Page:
Good Friday is the day on which Christians commemorate the crucifixion of Jesus Christ, prior to when he was believed to have been resurrected.

Due to the events commemorated on the holy day, some might question why it’s known as “Good” Friday.

Rather than indicating that the day is a joyous occasion, the “good” in Good Friday actually comes from the old definition of the word, meaning “pious” or “holy”.

While it’s widely believed that Christ was crucified on a Friday, the day of the week of the crucifixion is not mentioned in the Bible.

Some speculate that the crucifixion may have taken place on a Wednesday or Thursday, due to a line in the Gospel of Matthew in which Christ states that he would be dead for “three days and three nights”.

While the name Good Friday isn’t mentioned in the Bible, the religious text tells the story of how Christ was beaten and mocked by Roman soldiers before being made to carry a cross to the site of his subsequent crucifixion.



Posted On: April 06, 2020

In this excerpt of an interview with BoatUS, Dr. Wallace Nichols explains the term blue space and its benefits.

You've likely heard of green space — areas in cities or residences that are full of plants that bring us a little closer to nature.

Author and marine biologist Dr. Wallace Nichols uses a new phrase — blue space — that those of us familiar with water will all understand.

Lakes, rivers, oceans, bays, even creeks and swimming pools are all blue space. Dr. Nichols, author of Blue Mind, a New York Times national best-seller, has been researching how blue spaces affect us. He calls it "the blue mind."

The blue mind, he says, separates us from the pressures and distractions of life, which he refers to as "red mind." Having a blue mind lessens the stresses of the day and gives us a break from our overstimulated lives. Nichols says that the relationship of a boat to our emotional health has been largely overlooked, until recently.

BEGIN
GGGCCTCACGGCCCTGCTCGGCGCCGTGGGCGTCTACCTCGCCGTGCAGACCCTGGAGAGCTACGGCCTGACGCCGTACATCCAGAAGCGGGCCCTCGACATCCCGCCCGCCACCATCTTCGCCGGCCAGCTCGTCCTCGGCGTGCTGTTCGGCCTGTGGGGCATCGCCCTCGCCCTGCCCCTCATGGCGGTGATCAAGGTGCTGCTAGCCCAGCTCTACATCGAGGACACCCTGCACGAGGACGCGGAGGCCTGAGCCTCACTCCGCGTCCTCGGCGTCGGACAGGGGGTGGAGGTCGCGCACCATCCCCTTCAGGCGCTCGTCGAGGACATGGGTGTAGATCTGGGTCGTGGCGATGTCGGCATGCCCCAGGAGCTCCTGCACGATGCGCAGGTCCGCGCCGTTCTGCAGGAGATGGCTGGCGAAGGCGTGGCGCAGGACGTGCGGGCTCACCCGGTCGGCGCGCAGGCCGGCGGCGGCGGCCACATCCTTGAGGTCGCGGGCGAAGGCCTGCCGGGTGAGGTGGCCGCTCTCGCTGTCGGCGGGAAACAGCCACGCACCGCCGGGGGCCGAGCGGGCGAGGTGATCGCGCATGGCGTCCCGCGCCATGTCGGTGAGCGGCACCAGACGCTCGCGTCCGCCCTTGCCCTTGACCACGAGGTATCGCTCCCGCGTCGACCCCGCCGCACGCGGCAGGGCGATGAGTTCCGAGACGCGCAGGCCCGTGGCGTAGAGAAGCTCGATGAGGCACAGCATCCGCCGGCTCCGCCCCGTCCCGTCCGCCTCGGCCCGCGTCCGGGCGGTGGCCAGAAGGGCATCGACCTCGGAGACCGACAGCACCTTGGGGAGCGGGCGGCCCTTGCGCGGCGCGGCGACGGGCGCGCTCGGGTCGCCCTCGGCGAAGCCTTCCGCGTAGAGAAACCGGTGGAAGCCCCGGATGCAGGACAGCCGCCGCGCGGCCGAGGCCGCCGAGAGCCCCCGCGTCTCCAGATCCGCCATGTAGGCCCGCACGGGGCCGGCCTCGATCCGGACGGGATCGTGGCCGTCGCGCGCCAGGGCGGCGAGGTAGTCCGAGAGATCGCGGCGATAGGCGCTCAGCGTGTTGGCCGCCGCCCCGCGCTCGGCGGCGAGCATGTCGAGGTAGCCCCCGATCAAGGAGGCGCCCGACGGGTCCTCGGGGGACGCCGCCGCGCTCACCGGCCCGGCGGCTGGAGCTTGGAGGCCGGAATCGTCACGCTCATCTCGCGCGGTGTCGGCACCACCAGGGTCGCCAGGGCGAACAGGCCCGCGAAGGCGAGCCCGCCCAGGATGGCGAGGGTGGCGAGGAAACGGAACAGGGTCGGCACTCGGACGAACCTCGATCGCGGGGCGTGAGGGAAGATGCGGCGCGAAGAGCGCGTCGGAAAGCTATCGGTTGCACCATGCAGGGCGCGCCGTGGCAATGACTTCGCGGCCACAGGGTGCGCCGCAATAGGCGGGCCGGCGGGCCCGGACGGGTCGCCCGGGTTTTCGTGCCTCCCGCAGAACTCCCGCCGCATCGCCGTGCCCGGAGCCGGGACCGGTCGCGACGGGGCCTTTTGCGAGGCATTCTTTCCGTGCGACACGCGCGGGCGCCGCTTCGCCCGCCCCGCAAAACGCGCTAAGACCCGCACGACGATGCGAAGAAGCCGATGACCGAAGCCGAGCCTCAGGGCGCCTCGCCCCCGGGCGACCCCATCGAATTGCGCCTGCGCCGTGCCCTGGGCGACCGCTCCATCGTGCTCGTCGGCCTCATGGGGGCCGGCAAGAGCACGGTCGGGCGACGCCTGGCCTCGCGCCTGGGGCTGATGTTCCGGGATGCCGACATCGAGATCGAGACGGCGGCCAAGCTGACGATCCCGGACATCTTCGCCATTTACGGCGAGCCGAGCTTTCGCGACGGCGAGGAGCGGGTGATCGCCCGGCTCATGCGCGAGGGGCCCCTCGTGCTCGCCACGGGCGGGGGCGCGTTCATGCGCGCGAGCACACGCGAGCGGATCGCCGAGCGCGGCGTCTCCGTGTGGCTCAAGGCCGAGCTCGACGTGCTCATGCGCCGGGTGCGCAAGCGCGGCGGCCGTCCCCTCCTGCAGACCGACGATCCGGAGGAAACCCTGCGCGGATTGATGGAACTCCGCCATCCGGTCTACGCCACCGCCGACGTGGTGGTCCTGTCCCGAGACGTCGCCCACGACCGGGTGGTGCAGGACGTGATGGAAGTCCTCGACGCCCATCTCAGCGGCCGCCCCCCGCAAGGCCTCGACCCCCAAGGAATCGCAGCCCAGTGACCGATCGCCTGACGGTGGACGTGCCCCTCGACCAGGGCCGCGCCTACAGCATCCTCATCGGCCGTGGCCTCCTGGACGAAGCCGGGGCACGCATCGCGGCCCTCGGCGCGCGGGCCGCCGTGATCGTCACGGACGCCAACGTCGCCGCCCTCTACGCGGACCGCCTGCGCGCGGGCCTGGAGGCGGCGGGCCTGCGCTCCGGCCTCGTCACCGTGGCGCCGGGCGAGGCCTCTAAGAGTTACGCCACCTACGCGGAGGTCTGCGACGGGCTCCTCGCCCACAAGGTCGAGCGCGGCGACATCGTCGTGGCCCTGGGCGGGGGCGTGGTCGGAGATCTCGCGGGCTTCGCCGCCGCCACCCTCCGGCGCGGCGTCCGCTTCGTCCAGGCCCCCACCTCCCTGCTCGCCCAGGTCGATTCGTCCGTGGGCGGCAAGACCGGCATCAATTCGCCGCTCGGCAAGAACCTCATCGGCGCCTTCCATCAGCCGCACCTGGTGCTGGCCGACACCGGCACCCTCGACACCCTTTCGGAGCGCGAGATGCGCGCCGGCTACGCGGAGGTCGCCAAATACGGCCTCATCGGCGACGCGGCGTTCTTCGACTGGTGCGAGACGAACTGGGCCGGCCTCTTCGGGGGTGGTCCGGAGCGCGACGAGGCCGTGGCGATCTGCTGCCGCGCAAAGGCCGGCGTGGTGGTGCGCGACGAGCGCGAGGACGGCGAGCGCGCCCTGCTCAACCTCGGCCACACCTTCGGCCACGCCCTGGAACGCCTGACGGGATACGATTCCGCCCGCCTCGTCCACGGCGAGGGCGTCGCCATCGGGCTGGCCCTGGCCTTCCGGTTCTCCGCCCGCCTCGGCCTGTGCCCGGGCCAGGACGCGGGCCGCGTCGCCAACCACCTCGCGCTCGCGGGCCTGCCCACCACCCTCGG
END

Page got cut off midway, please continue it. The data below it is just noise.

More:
A 2017 study conducted by Wakefield Research found 4 in 5 Americans say being around water relaxes them, and 72 percent say they feel healthier after spending time on the water. Why do we feel good when we're on the water?

Nichols: When stress overload and attention fatigue are sustained over long periods of time, the "always-on" lifestyle can eventually result in memory problems, poor judgment, anxiety attacks, nervous habits, and even depression. Chronic stress damages the cardiovascular, immune, digestive, nervous, and musculoskeletal systems. It lowers levels of dopamine and serotonin, causing us to feel exhausted and depressed.

According to the "2018 State of American Vacation Study," we're working longer hours, dealing with more stress, and are constantly connected to technology, with only 46 percent of us taking full vacation time. Time on the water lets us unplug; there is less noise, fewer voices, less stimulation. The minutia of life is decreased. We get back our brain bandwidth that we can use for other things. Water takes away distractions; that's what blue mind is. And boats are one of the best ways to experience water. A boat is in fact medicine in our lives.



Posted On: April 03, 2020

How to Use a Fire Extinguisher

Know how to use a fire extinguisher before you are in a situation where you have to use it.

Fire extinguishers are labeled according to the type of fire on which they may be used. Fires involving wood or cloth, flammable liquids, electrical current or a combination of those will each react differently to extinguishers. Using the wrong type of extinguisher on a particular type of fire could be dangerous and make matters even worse. In the heat of the moment reading the directions on the extinguisher is an after-thought.

Remember the P-A-S-S word!

  • Pull the pin at the top of the cylinder
  • Aim the nozzle at the base of the fire
  • Squeeze or press the handle
  • Sweep the contents from side to side at the base of the fire until it goes out